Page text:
United States of America v. Arizona, State of, et al

Filing 35

LODGED Proposed re: 34 MOTION to File Amicus Curiae. Document to be filed by Clerk if Motion to Leave to File or Amend is granted. Filed by American Bar Association. (Dill, Sara) Modified on 7/16/2010 CORRECTION: filer (REW).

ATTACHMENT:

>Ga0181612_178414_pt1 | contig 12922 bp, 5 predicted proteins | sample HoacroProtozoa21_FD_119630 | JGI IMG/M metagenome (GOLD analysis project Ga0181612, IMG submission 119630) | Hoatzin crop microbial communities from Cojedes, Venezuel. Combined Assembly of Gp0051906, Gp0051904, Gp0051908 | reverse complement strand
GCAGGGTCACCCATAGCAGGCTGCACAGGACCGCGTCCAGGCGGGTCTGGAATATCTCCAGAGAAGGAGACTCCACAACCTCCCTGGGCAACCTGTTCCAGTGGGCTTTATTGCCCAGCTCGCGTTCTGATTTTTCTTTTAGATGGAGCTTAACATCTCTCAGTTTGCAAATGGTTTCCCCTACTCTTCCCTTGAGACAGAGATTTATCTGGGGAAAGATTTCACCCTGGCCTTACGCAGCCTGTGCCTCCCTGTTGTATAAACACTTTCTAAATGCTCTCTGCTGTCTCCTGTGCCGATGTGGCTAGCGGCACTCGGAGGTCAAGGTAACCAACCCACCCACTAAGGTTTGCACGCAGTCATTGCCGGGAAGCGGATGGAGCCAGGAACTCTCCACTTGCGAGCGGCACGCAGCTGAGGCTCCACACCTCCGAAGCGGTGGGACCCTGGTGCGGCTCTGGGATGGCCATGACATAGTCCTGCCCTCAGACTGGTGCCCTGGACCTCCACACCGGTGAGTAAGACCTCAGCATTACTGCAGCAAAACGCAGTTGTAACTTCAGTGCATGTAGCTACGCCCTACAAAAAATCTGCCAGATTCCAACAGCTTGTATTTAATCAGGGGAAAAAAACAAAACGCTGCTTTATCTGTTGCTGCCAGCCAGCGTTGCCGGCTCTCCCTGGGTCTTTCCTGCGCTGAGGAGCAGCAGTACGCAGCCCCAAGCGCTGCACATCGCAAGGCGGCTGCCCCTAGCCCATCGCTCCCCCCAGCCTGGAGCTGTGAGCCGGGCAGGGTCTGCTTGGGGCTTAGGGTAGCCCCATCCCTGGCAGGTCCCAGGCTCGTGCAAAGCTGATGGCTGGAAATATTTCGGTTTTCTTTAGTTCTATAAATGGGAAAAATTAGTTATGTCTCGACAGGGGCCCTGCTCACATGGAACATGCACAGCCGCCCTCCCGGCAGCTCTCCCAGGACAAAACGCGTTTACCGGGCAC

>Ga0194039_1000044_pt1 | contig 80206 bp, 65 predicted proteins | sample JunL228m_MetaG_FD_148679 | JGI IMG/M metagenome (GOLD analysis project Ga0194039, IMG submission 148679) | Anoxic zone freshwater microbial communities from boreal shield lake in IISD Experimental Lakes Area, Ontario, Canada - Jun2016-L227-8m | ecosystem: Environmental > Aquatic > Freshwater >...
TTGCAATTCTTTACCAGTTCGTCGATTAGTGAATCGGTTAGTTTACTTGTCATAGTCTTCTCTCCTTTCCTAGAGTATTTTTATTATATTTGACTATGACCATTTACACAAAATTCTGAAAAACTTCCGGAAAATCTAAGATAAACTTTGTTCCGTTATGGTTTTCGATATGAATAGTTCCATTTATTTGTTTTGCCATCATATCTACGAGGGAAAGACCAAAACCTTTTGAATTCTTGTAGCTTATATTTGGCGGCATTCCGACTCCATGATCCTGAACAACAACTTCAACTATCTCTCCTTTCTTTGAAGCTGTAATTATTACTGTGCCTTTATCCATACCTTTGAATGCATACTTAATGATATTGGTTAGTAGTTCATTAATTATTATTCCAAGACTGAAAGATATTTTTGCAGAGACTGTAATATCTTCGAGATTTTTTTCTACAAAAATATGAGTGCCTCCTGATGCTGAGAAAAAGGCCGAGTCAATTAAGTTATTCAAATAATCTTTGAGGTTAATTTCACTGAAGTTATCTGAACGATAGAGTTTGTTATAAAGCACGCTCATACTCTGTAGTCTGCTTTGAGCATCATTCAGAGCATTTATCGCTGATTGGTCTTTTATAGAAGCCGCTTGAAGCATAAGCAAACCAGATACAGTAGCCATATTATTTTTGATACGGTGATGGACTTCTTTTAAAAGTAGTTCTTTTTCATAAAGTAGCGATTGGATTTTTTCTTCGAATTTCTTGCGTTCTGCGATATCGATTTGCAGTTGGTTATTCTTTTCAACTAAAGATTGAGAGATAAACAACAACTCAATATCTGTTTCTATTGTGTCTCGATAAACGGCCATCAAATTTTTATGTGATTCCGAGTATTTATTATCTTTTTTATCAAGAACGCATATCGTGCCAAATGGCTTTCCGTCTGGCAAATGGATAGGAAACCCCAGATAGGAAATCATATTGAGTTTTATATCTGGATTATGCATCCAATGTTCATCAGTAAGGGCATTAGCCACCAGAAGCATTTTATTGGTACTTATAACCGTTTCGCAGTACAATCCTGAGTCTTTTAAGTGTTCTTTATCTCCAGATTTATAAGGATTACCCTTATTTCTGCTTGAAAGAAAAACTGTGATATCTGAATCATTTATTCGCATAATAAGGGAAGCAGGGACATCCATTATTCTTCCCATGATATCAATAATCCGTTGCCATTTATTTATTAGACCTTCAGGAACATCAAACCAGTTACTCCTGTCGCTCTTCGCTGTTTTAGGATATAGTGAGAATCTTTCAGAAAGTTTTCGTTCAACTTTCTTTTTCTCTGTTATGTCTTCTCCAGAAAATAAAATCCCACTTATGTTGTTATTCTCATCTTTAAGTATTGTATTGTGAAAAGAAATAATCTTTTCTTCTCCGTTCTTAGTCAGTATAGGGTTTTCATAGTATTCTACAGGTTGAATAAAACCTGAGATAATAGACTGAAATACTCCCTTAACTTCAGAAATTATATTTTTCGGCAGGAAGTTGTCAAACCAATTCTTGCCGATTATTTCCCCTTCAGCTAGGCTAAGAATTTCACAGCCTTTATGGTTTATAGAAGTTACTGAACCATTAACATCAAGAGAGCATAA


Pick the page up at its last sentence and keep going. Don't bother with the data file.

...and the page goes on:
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United States of America v. Arizona, State of, et al Doc. 35 Case 2:10-cv-01413-SRB Document 35 Filed 07/14/10 Page 1 of 9 Carolyn B. Lamm (pro hac vice pending) Counsel of Record President American Bar Association 321 North Clark Street Chicago, Illinois 60654-7598 (312) 988-5000 clamm@whitecase.com Stephen N. Zack (pro hac vice pending) President-Elect American Bar Association 321 North Clark Street Chicago, Illinois 60654-7598 (312) 988-5000 szack@bsfllp.com Sara Elizabeth Dill (pro hac vice pending) Perry, Krumsiek & Jack, LLP P.O. Box 578924 Chicago, Illinois 60657 (312) 857-3455 sdill@pkjlaw.com Andrew Silverman (entry of appearance pending) Arizona State Bar No. 002440 Joseph M. Livermore Professor and Director, Clinical Programs James E. Rogers College of Law University of Arizona P.O. Box 210176, Tucson, AZ 85721-0176 (520) 621-1975 silverman@law.arizona.edu Attorneys for Amicus Curiae AMERICAN BAR ASSOCIATION UNITED STATES DISTRICT COURT FOR THE DISTRICT OF ARIZONA ) ) ) ) v. ) ) ) The State of Arizona and Janice K. Brewer, Governor of the State of Arizona, in her ) Official Capacity, ) Defendants. ) ___________________________________________) The United States of America, Plaintiff, Civil No. 10-CV-01413-SRB REVISED BRIEF OF AMICUS CURIAE AMERICAN BAR ASSOCIATION IN SUPPORT OF PLAINTIFF'S MOTION FOR PRELIMINARY INJUNCTION I N T R O D U C T I O N A N D ST A T E M E N T OF I N T E R E S T OF A M I C U S C U R I A E , A M E R I C A N B A R A SSO C I A T I O N The American Bar Association ("ABA"), as amicus curiae, respectfully submits this brief in support of Plaintiff's Motion for Preliminary Injunction. While the ABA typically files amicus briefs only in the highest federal or state court that will consider a matter, the ABA believes the issues before this Court are of such significance to the American people, its lawyers and the practice of law that they require an amicus brief in this Court. The ABA will limit this amicus brief to a discussion of one of these issues: a state's attempted usurpation of exclusive federal authority to make immigration law, which has long been a 1 Dockets.Justia.com Case 2:10-cv-01413-SRB Document 35 Filed 07/14/10 Page 2 of 9 policy issue of considerable importance to the ABA. 1 This policy concern has been reflected in ABA policies from at least 1983 through the present, including ABA Resolution 114C (Policy adopted Aug. 1983), which urged the federal government to prohibit state and local police from exercising powers of immigration officers except in cases of alien smuggling, 2 and ABA Resolution 105 (Policy adopted Feb. 2004), which "[u]rges that the Federal Government retain exclusive jurisdiction over civil immigration matters" and "[o]pposes delegation of legal authority to state, territorial and local police to enforce federal civil immigration laws." 3 The ABA is the largest voluntary professional membership organization and leading organization of legal professionals in the United States. Its nearly 400,000 members, from each state, territory and the District of Columbia, include attorneys in private firms, corporations, non-profit organizations, and government agencies; and from prosecutorial, public defender and law enforcement and corrections fields, as well as judges, legislators, law professors, law students, and non-lawyer associates in allied fields. 4 Since its founding in 1878, the ABA has worked for civil rights, just laws, and fair legal process. 5 It works to improve the quality of legal representation, including for persons charged in criminal cases who cannot afford a lawyer, by promoting competence, ethical conduct and professionalism. 6 The ABA has pressed "federal, state, local and territorial governments to enact effective legislation, policies, and Only positions adopted by the ABA's House of Delegates ("HOD") become ABA policy. The HOD is composed of approximately 560 representatives, including those elected by ABA members in each state, territory and the District of Columbia; those representing each state bar association, larger local bar associations, affiliated national legal organizations, and ABA's substantive practice sections and divisions; and the United States Attorney General, among others. See ABA General Information, available at http://www.abanet.org/leadership/delegates.html (last visited July 13, 2010). 2 ABA Report and Recommendation #114C (Policy adopted Aug. 1983), available from the ABA. 3 ABA Report and Recommendation #105 (Policy adopted Feb. 2004) available at www.abanet.org/leadership/2004/dj/105.pdf (last visited July 13, 2010). 4 No member of the ABA Judicial Division Council participated in the preparation of this brief. 5 See ABA Mission and Association Goals, available at http://www.abanet.org/about/goals/html (last visited July 13, 2010). 6 For example, through broadly representative task forces, the ABA continues to develop the ABA MODEL RULES OF PROFESSIONAL CONDUCT, ABA STANDARDS FOR CRIMINAL JUSTICE, and ABA MODEL CODE OF JUDICIAL CONDUCT, each of which have been frequently referred to and adopted by courts, legislatures and executive branch law enforcement agencies. E.g., Padilla v. Kentucky, 559 U.S. ____, 130 S.Ct. 1473, 1482 (2010) ("The weight of prevailing professional norms supports the view that counsel must advise her client regarding risk of deportation.") (citing, inter alia, ABA STANDARDS FOR CRIMINAL JUSTICE, PROSECUTION FUNCTION AND DEFENSE FUNCTION 4-5.1(a), at 197 (3d ed. 1993)). 2 1 Case 2:10-cv-01413-SRB Document 35 Filed 07/14/10 Page 3 of 9 procedures to ban law enforcement's use of [racial or ethnic profiling]." 7 Since the 1940s, the ABA has also been actively involved in immigration law reform; since that time, it has advocated for constitutional and statutory rights, regardless of citizenship, and for the due process rights of noncitizens in immigration proceedings. 8 In February 2010, the ABA Commission on Immigration issued a comprehensive report, REFORMING THE IMMIGRATION SYSTEM: PROPOSALS TO PROMOTE INDEPENDENCE, FAIRNESS, EFFICIENCY, AND PROFESSIONALISM IN THE ADJUDICATION OF REMOVAL CASES (ABA 2010) ("ABA Commission on Immigration 2010 Report"), which evaluated the federal immigration system and identified reforms needed within that system. 9 The ABA respectfully suggests that its views may be of value to this Court as it considers the questions now before it. A R G UM E NT The ABA has long opposed initiatives such as S.B. 1070 that, by their plain language, can only be implemented by usurping the federal government's exclusive authority to make immigration law and set immigration policy. While the ABA believes, as discussed in the ABA Commission on Immigration 2010 Report, that the federal immigration system must be reformed, and while the ABA appreciates Arizona's desire to tackle the problems faced by that state, the ABA also urges that our Constitution does not allow for unilateral state action in the formulation of immigration law. Immigration matters are and must remain federal, and states should not be permitted to enforce immigration law independently of specific federal authorization; the practical result of the contrary would be the undermining of uniformity in immigration law and immigration law enforcement. S.B. 1070 should be ruled invalid because it attempts to establish ABA Report and Recommendation #104C (Policy adopted Aug. 2008) (resolution defining racial and ethic profiling as the "use of racial or ethnic characteristics not justified by specific and articulable facts suggesting that an individual may be engaged in criminal behavior"), available at www.abanet.org/leadership/2008/annual/adopted/OneHundredFourC.doc (last visited July 12, 2010); see also ABA Report and Recommendation #121B (Policy adopted Aug. 2004) (resolution urging "states, territories, and the federal government to strive to eliminate actual and perceived racial and ethnic bias in the criminal justice system by . . . require[ing] law enforcement agencies to develop and implement policies and procedures to combat racial and ethnic profiling"), available at www.abanet.org/leadership/2004/annual/dailyjournal/121B.doc (last visited July 14, 2010). 8 E.g., ABA Report and Recommendation #G (Policy adopted 1955), available from the ABA (resolving that "an alien should not be excluded except upon record of evidence taken at a hearing"). 9 Report available at http://new.abanet.org/Immigration/PublicDocuments/aba_complete_full_report.pdf (last visited June 28, 2010). 3 7 Case 2:10-cv-01413-SRB Document 35 Filed 07/14/10 Page 4 of 9 policies at the state level for immigration law enforcement, management and supervision, all of which have been exclusively entrusted to the federal government. A. S.B. 1070 Is An Attempt By Arizona To Usurp Exclusive Federal A uthor i ty T o Manage And Supervise Immigration Law Enforcement. The Supremacy Clause provides that the "Constitution, and the Laws of the United States which shall be made in Pursuance thereof . . . shall be the supreme Law of the Land." U.S. Const., art. VI, cl. 2. As it pertains to this case, the Constitution has vested exclusive power over naturalization matters with the federal government, U.S. Const. art. I, 8, cl. 4, and the Supreme Court, recognizing that immigration is uniquely a federal matter, has stated, "The authority to control immigration . . . is vested solely in the federal government." Truax v. Raich, 239 U.S. 33, 42 (1915). The federal government's exclusive authority to regulate immigration matters is confirmed by numerous acts of Congress, including the Immigration and Nationality Act ("INA"), 8 U.S.C. 1101, et seq. Consistent with its long-standing policies on preemption issues, 10 the ABA therefore endorses the argument set forth in the Plaintiff's Motion for Preliminary Injunction that "S.B. 1070 is therefore preempted, because (1) it is an unlawful attempt to set immigration policy at the state level, [and] (2) the policy it advances conflicts with federal objectives animating federal administration and enforcement of the INA . . . ." Pl. Mot. at 13; see also id. at 11-21. The independent state action contemplated under S.B. 1070 represents a clear attempt to usurp exclusive federal authority. Further, this independent state action is unnecessary, except as an attempt to bypass federal management and supervision of the state's immigration law enforcement activities because, under Section 287(g) of the INA, Congress has given the Department of Homeland Security ("DHS"), through the U.S. Immigration and Customs Enforcement ("ICE"), statutory authority to operate federal enforcement programs with state and local agencies through memoranda of agreement ("287(g) MOAs"). 11 As stated in the DHS Office of Inspector General's March 2010 report ("OIG Report"), such 287(g) MOAs 10 E.g., ABA Report and Recommendation #114C (Policy adopted Aug. 1983), supra note 2, and ABA Report and Recommendation #105 (Policy adopted Feb. 2004), supra note 3. 11 Section 287(g) of the INA is codified at 8 U.S.C. 1357(g). 4 Case 2:10-cv-01413-SRB Document 35 Filed 07/14/10 Page 5 of 9 set out general parameters for program activities, establish the process for supervision and management, and designate local or state officers who will perform immigration enforcement functions. 12 In S.B. 1070, Arizona has attempted to bypass the requirements of ICE supervision and management of its immigration enforcement activities under a 287(g) MOA. This attempt is particularly troubling since, according to the OIG Report, Appendix E, there are currently eight 287(g) MOAs in place and one pending with Arizona jurisdictions. 13 It is also problematic because, as noted in the OIG Report, "[o]ne aspect of DHS' primary mission is to ensure that civil rights and civil liberties are not diminished by its efforts, activities and programs." Id. at 22, citing 6 U.S.C. 111(b)(1)(G). Even so, the OIG Report stated: Claims of civil rights violations have surfaced in connection with several LEAs [state or local law enforcement agencies] participating in the program. Two LEAs currently enrolled in the program were defendants in past racial profiling lawsuits that they settled by agreeing to collect extensive data on their officers' contacts with the public during traffic stops, and adopt policies to protect the community against future racial profiling. Another jurisdiction is the subject of (1) an ongoing racial profiling lawsuit related to 287(g) program activities; (2) a lawsuit alleging physical abuse of a detained alien; and (3) a DOJ investigation into alleged discriminatory police practices, unconstitutional searches and seizures, and national origin discrimination. DHS is a defendant in a lawsuit regarding the allegedly improper detention and deportation of a U.S. citizen by a 287(g) officer from yet another participating LEA. Id. at 23. 14 These claims arose even though state and local officers operating under Section 287(g) MOAs are required to undergo a four-week training program conducted by certified instructors. 15 They are also required "to pass examinations equivalent to those given to ICE officers before they can use federal immigration enforcement authorities." Id. at 27. And, ICE field offices are responsible for determining whether 287(g) officers "have engaged in conduct that would make them unsuitable to continue in a federal immigration enforcement capacity." Id. at 18. U.S Department of Homeland Security, Office of Inspector General, The Performance of 287(g) Agreements," at 1 (March 2010), available at http://www.dhs/gov/xoig/assets/mgmtrpts/OIG_1063_Mar10.pdf (last visited June 25, 2010). 13 Id. at 83. The jurisdictions with 287(g) MOUs are the Arizona Department of Corrections, Arizona Department of Public Safety, City of Mesa Police Department, City of Phoenix Police Department, Florence Police Department, Maricopa County Sheriff's Office, Pima County Sheriff's Office, Pinal County Sheriff's Office, and Yavapai County Sheriff's Office. 14 See also id at 23 n. 9 citing GAO, Immigration Enforcement Better Controls Needed over Program Authorizing State and Local Enforcement of Federal Immigration Laws (GAO-09-109), January 30, 2009, available at www.gao.gov/ (last visited June 28, 2010). 15 U.S. Immigration and Customs Enforcement Programs, "Delegation of Immigration Authority Section 287(g) Immigration and Nationality Act," August 18, 2008, available at www.ice.gov/partners/287g/Section 287_g.htm (last visited June 25, 2010). 5 12 Case 2:10-cv-01413-SRB Document 35 Filed 07/14/10 Page 6 of 9 In contrast, the Arizona Peace Officer Standards and Training Board ("AzPOST") announced plans to create an electronic training program on enforcement of S.B. 1070, to be sent to every law enforcement agency in the state by the end of June; this was anticipated to count for about two hours of the eight hours of training officers must receive each year to maintain their certification. 16 However, according to Lyle Mann, executive director of the AzPOST board, deciding whether officers participate in the S.B. 1070 training will be "an agency-by-agency issue." 17 There was no mention of management, supervision or oversight of Arizona law enforcement agencies in their S.B. 1070 enforcement activities. 18 S.B. 1070 thus bypasses not only a state requirement of training and oversight but also that required by the federal government under programs such as the 287(g) MOAs. In order to maintain uniformity in immigration law and immigration law enforcement, and unless Congress determines to the contrary, a state should not be permitted to usurp exclusive federal authority to manage and supervise immigration law enforcement activities. B. Uniformity In Immigration Law And Immigration Law Enforcement Leaves No Place For Laws Like S.B. 1070. The U.S. Supreme Court has held that immigration decisions "take into account the character of the relationship between the alien and this country." Matthews v. Diaz, 426 U.S. 67, 80 (1976). They implicate "foreign relations and international commerce," and call for "delicate policy judgments." Plyler v. Doe, 457 U.S. 202, 205 (1982). The uniformity in immigration law and immigration law enforcement that is essential to the federal government's ability to maintain consistent national immigration policies and foreign relations leaves no place for independent actions by states in passing laws such as S.B. 1070. This is because state and local police power derives not from federal law but rather from state and local law, with natural 16 J.J. Hensley, "SB 1070 training is unveiled," azcentral.com, May 20, 2010, available at www.azcentral.com/news/articles/2010/05/20/20100520training0520.html (last visited June 25, 2010). 17 Id. This article also quoted Deputy Chief Paul Chagolla, of the Sheriff's Office of Maricopa County, as stating that the Sheriff's Office will determine whether the instruction already offered is sufficient, and "[b]ecause [S.B.] 1070 mirrors what's already in federal law, there's not a lot of training Maricopa County deputies will need because that's what they've already been trained on." The article also noted that this same Maricopa County Sheriff's Office is the subject of a federal Department of Justice investigation into allegations of racial profiling and is the subject of multiple lawsuits alleging the deputies target Hispanics in immigration enforcement efforts that have led to the arrest or detention of U.S. citizens. 18 See id. 6 Case 2:10-cv-01413-SRB Document 35 Filed 07/14/10 Page 7 of 9 variations occurring between local jurisdictions within a state, and from state to state. Unless S.B. 1070 is enjoined, Arizona's state and local criminal law enforcement personnel will engage in civil immigration enforcement activities and, in doing so, they will stop and detain persons, not based on national immigration policies and laws, but based on standards developed for enforcing laws in their jurisdictions. Under S.B. 1070, these officers whose primary role and training is to ensure public safety, and as discussed in Part A, above, who will have limited training in the enforcement of S.B. 1070 will nevertheless be required to detain an individual for whom they have formed a "reasonable suspicion" that the individual is "unlawfully present" in the United States, and to make a "reasonable attempt ... when practicable" to determine the individual's immigration status. The detained individuals may include asylum seekers, those who have been victims of human trafficking, those who appear to be out of status because information in a federal data base is not accurate, and those with valid immigration appeal rights. Further, although citizens are not required to carry identification, S.B. 1070 will necessarily result in the detention of citizens even if a police officer has already determined that they have committed no criminal offense solely because they are not carrying identification. S.B. 1070 places on these citizens the burden of proof that they should not be indefinitely detained, without any requirements of arraignment or representation of counsel. While verification of a citizen's status would intuitively appear to present little problem, an unpublished 2006 study by the Vera Institute of Justice identified 125 people in federal immigration detention centers who immigration lawyers believed had valid U.S. citizenship claims. 19 In another instance, the American Civil Liberties Union cited reports of "dozens of U.S. citizens who have been wrongfully arrested, detained, or deported." 20 Further, the operation of E-Verify and the Social Security no-match letter litigation have shown that federal databases are poorly integrated and often incomplete or inaccurate. And, even though this law has not yet become effective, wrongful detention has been documented in Arizona. 21 Such detention until legal status is proved may cause unjustified and indeed ruinous ripple effects for citizens and those lawfully in the country, such as loss of employment, loss 19 See Marisa Taylor, "U.S. Citizen's near deportation not a rarity," Minneapolis Star Tribune, available at http://www.startribune.com/nation/14456137.html (last visited June 17, 2010). 20 ACLU Demands ICE End Illegal Deportation of U.S. Citizens, Feb. 13, 2008, available at http://www.aclu.org/immigrants/gen/34108prs20080213.html?s_src=RSS (last visited June 17, 2010). 21 Mary Romero & Marwah Serag, Violation of Latino Civil Rights Resulting From INS and Local Police's Use of Race, Culture and Class Profiling: The Case of the Chandler Roundup in Arizona, 52 CLEV. ST. L. REV. 75, 79-86 (2005). 7 Case 2:10-cv-01413-SRB Document 35 Filed 07/14/10 Page 8 of 9 of housing due to nonpayment of rent or mortgage, and the consequences that detention may have on these individuals' ability to care for their families. Further, as noted by the ABA Criminal Justice Section in a 2008 report to the ABA House of Delegates, there already exists "`new evidence of possible racial-profiling by the Arizona Department of Public Safety' showing that Highway Patrol officers were `more than twice as likely to search vehicles driven by Hispanics and Blacks than those operated by Anglos during 2006.'" 22 As the Supreme Court has stated: "Once an alien enters the country, the legal circumstances change, for the Due Process Clause applies to all `persons' within the United States, including aliens, whether their presence here is lawful, unlawful, temporary or permanent." Zadvydas v. Davis, 533 U.S. 678, 693 (2001). The ABA has long opposed laws such as S.B. 1070 because of the risks they pose to both the civil rights and civil liberties of minority communities. Enforcement of laws such as S.B. 1070, moreover, will adversely affect the ability of state and local law enforcement personnel to perform their traditional and necessary public safety functions. It will adversely affect their ability to gain and maintain the trust of immigrant residents, both legally and unlawfully present, and will result in many avoiding contact with local law enforcement, putting entire communities at risk. These residents will quickly understand that if they as victims, witnesses or concerned residents have contact with the police, they or their family members will risk detention. Immigrant survivors of domestic violence, sexual assault, trafficking and other crimes will not feel safe approaching law enforcement officials, even for immediate emergency assistance when their lives are in danger. As mandated by the Constitution, federal statutory law, and decades of Supreme Court authority, and as urged in ABA policy passed by our House of Delegates, states should not be permitted to enforce individual immigration laws such as S.B. 1070. Rather, it is the federal government that is charged with establishing, maintaining and enforcing uniform immigration policy and law. 22 Report and Recommendation 104C at 9 n. 10, supra note 7 (quoting Dennis Wagner, Racial Trends Found in DPS Traffic Stops, Arizona Republic, 7 November 2007, available at http://www.azcentral,com/arizonarepublic/news/articles/1107dps1107.html (last visited July 9, 2010)). 8 Case 2:10-cv-01413-SRB Document 35 Filed 07/14/10 Page 9 of 9 Conclusion For the reasons set forth above, the ABA respectfully submits that Plaintiff's Motion for Preliminary Injunction should be granted. Respectfully submitted this 14th day of July, 2010 /s/ Carolyn B. Lamm _________________________ Carolyn B. Lamm /s/ Stephen N. Zack _________________________ Stephen N. Zack /s/ Sara Elizabeth Dill _________________________ Sara Elizabeth Dill /s/ Andrew Silverman _________________________ Andrew Silverman Attorneys for Amicus Curiae AMERICAN BAR ASSOCIATION CERTIFICATE OF SERVICE I, Carolyn B. Lamm, certify that this Revised Memorandum Brief of Amicus Curiae American Bar Association In Support of the Plaintiff's Motion For a Preliminary Injunction was filed and served using the court's CM/ECF system for all registered users on the 14th day of July, 2010. /s/ Carolyn B. Lamm ______________________________ CAROLYN B. LAMM 9